I'd venture a guess that I have more experience on a greater diversity of 29+ configurations than anyone else on the planet at this moment.  4, 5, and 6" of travel on each end, achieved with a plethora of different forks and dampers.  2.8", 2.9", 3.0", and 3.2" tires, run on 30, 35, 40, 45, and 50mm rims at pressures ranging from single digits to the middle teens.  It was 29+ that taught me to think of psi in terms of 1/4 pound changes.  If you're already in the ballpark, adding or dumping a *whole* pound is excessive.

My conclusion is that there is no more efficient human-powered vehicle than 29+ for converting energy output into forward motion.  The rougher the terrain the more this is true.  For all-day rides, for bikepacking, for expeditioning, 29+ wins the day, day after day after day.

The catch?  Keeping in mind that I am Princess and the Pea incarnate, I found 29+ to be just a bit too tall for my favorite, most ridiculously difficult tech trails.  The kinds of trails that are so slow, so tight, so diabolical that a trials rider has a distinct advantage over the rest of us regular schlubs.  29+ just felt a titch cumbersome in those situations.

So where does one go if 29+ is too tall, 26 fat and B+ are too short, and 29" is too harsh?

Straight to the shrink to have my head examined.  I *do* keep reminding myself that if I don't like what's in front of me now, I can always go back to 26 x 1.9 for perspective.

Thankfully I haven't had to do that.  

Sometime last winter I became aware of 27.5 x 4" rims and tires being made by Bontrager.  I sidestepped the knee jerk "another standard" reactions and sourced a set to fiddle with on our expeditionary fatbikes.  Jeny and I both rode and loved them on a spring desert tour, and it was there that my mind started racing toward...


Pictured above is the first test mule that Devin sent once I got him to understand what I was after.

What was I after?  Goldilocks, of course!  I wanted something that wasn't too big, wasn't too small, that felt just right.

Specifically, the 27.5 x 4" wheel/tire combo (think and say "B Fat" for pete's sake) has the same diameter, to the millimeter, of a 29 x 2.5" combo.  Which should, in theory, give me the rollover characteristics I'm after without being too tall.  But the tires are fat enough that I can run them in the high single digits, giving me the suppleness, comfort, and traction I desire at the same time.


Thus far it certainly seems so.

I rode the bike above all summer long, from low desert chunk to high alpine buff, in configurations ranging from 5 and 5" to 6 and 6", fiddling with angles every way I could.

When I got it to where I was just riding it, day after blissful day, and couldn't think of any further way to improve it, I asked Devin for the 'production version', with a few subtle geometry tweaks.

I am cognizant that needs, desires, abilities, and locations can all change, and with any of them my preferred bike will too.  Having said that, and looking forward to where I live and hope to eventually retire, I feel like this is my 'climax vehicle'.  

It isn't the lightest, nor fastest, nor most technologically infused bike out there.  Keeping in mind that every bike is a compromise, this is the most capable, with fewest drawbacks, of any bike I've yet owned.  Combining modern trail geometry (66* HTA, 16.7" CS) with 6 x 6" of supple, supportive, tunable suspension and light, durable, tubeless tires that are the right blend of tall and wide was the path forward.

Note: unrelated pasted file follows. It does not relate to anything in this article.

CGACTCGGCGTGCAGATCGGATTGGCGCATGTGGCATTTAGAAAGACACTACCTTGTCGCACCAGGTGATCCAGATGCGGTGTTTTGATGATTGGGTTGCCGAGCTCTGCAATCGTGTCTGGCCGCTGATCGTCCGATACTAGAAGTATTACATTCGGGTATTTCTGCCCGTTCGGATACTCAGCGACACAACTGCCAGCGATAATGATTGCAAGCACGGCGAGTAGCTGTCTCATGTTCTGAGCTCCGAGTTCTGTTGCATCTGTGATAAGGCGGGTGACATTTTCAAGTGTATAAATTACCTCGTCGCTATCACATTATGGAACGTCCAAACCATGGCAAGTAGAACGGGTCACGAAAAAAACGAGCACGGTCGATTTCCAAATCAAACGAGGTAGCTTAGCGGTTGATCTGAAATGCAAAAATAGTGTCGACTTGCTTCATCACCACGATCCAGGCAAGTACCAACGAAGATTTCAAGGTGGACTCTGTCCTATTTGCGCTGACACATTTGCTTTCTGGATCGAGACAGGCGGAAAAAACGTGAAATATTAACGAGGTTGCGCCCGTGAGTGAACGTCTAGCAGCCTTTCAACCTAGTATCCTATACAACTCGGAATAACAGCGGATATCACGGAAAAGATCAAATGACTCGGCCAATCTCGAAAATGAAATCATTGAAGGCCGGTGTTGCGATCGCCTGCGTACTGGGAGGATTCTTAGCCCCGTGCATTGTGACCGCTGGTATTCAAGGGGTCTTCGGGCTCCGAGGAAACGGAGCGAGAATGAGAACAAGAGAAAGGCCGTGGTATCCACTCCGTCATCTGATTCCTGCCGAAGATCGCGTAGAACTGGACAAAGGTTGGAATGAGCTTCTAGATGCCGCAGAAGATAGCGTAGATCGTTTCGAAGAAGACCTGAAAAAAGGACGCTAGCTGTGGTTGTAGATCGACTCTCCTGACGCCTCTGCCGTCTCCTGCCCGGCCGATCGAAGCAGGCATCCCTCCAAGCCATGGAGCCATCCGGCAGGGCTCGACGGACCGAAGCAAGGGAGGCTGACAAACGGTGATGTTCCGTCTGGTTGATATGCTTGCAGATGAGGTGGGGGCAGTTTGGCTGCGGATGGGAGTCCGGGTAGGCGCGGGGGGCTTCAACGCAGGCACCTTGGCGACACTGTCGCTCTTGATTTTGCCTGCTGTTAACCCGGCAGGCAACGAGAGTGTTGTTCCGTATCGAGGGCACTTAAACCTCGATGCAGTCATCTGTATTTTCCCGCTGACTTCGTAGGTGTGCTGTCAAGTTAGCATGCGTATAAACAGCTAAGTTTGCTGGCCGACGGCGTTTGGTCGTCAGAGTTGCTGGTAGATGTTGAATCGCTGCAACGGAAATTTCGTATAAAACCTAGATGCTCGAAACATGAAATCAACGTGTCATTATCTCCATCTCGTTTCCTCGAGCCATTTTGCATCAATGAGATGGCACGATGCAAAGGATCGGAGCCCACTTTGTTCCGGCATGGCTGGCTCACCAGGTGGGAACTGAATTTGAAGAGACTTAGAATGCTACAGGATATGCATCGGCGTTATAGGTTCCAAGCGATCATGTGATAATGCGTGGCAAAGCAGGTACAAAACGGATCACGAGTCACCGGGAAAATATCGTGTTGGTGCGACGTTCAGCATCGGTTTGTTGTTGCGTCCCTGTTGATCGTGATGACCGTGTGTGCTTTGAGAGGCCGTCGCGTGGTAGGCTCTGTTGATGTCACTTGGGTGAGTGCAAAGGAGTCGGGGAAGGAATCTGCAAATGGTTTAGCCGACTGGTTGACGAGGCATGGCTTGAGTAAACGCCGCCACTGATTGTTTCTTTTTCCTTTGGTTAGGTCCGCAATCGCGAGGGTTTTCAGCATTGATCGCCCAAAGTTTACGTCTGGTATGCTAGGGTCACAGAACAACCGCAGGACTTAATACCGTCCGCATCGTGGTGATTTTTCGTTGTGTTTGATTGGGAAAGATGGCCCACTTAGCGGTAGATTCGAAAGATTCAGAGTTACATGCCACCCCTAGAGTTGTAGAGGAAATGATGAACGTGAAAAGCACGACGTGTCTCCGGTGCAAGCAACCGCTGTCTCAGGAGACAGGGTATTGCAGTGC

I would be remiss in not pointing out that Fox built this fork with what can only be described as a freakish amount of tire clearance.  Without this fork, and the Bontrager B Fat tires, and Devin Lenz's willingness to see what lies down every intriguing path, I'd still be yammering into my porridge and tugging at my ear hairs trying to figure it out.

I *did* build myself a 29" wheelset for this bike and shod it with a set of light 2.6" tires.  Ostensibly these are for high-alpine days where the trail is smooth enough that I can tolerate the relatively high 20-ish psi's that are needed, and am after a lighter, faster, more efficient overall package for that day.

In reality I'll only use that wheelset a handful of times per year, and the rest of the time they'll hang there, representative of a mental bridge that I am as-yet unwilling to cross.

Thanks for checking in. Don't hesitate with questions.

Tuesday, October 25, 2016

The shopping cart move. Or, sanitization gone too far.

Recognize this move?  It's from the Lunch Loop in Grand Junction, Colorado.  My backyard, literally and figuratively.

It's near the bottom of the Holy Cross, and has existed more or less intact (save for some natural erosion) for 15+ years.  

Pictured is the "up move", an ~18" ledge that leads you to a short, sloping roll toward a ~2.5' drop to (more or less) flat.

I've been using it for more than a decade as a place to help dial in suspension settings whenever I build or test a new bike.  It is a fun, easy move -- up, roll, drop, repeat -- consistently doable on every kind of bike you'd regularly ride at the Lunch Loop, but it is also useful for dialing things in.

I went to it last week for exactly that reason, and was shocked when I got there:

Someone(s) must have spent *hours* building that shitpile of weakness.  I looked closely, and am 99% certain that I could have rolled a shopping cart (even with a wobbly wheel) up it smoothly.

In other words, someone with zero skill could now easily roll up onto that boulder.  Makes me wonder aloud what they do once up there?  Just trying to get a better cell signal?  Good place for a selfie?!!  

It took me a solid 20 minutes of heaving rock to restore the move to it's natural state.

Honestly?  If you built that ramp I'm embarrassed for you.  

Learn to ride the trails as they are.  Elevate your game instead of bringing things down to your level.  There is no shame in walking things until you learn to ride them, but it is despicable to deliberately dumb trails down.